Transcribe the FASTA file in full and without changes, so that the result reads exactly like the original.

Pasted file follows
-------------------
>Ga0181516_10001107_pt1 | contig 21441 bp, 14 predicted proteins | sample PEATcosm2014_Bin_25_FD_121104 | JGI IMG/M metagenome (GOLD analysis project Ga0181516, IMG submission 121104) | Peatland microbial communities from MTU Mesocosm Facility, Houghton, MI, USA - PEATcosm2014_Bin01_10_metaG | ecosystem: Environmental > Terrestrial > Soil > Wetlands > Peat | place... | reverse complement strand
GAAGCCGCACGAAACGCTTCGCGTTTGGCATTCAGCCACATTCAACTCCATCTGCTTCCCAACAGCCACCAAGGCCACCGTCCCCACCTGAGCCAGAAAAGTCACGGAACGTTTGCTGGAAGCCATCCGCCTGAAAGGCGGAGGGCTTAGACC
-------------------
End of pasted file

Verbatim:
>Ga0181516_10001107_pt1 | contig 21441 bp, 14 predicted proteins | sample PEATcosm2014_Bin_25_FD_121104 | JGI IMG/M metagenome (GOLD analysis project Ga0181516, IMG submission 121104) | Peatland microbial communities from MTU Mesocosm Facility, Houghton, MI, USA - PEATcosm2014_Bin01_10_metaG | ecosystem: Environmental > Terrestrial > Soil > Wetlands > Peat | place... | reverse complement strand
GAAGCCGCACGAAACGCTTCGCGTTTGGCATTCAGCCACATTCAACTCCATCTGCTTCCCAACAGCCACCAAGGCCACCGTCCCCACCTGAGCCAGAAAAGTCACGGAACGTTTGCTGGAAGCCATCCGCCTGAAAGGCGGAGGGCTTAGACC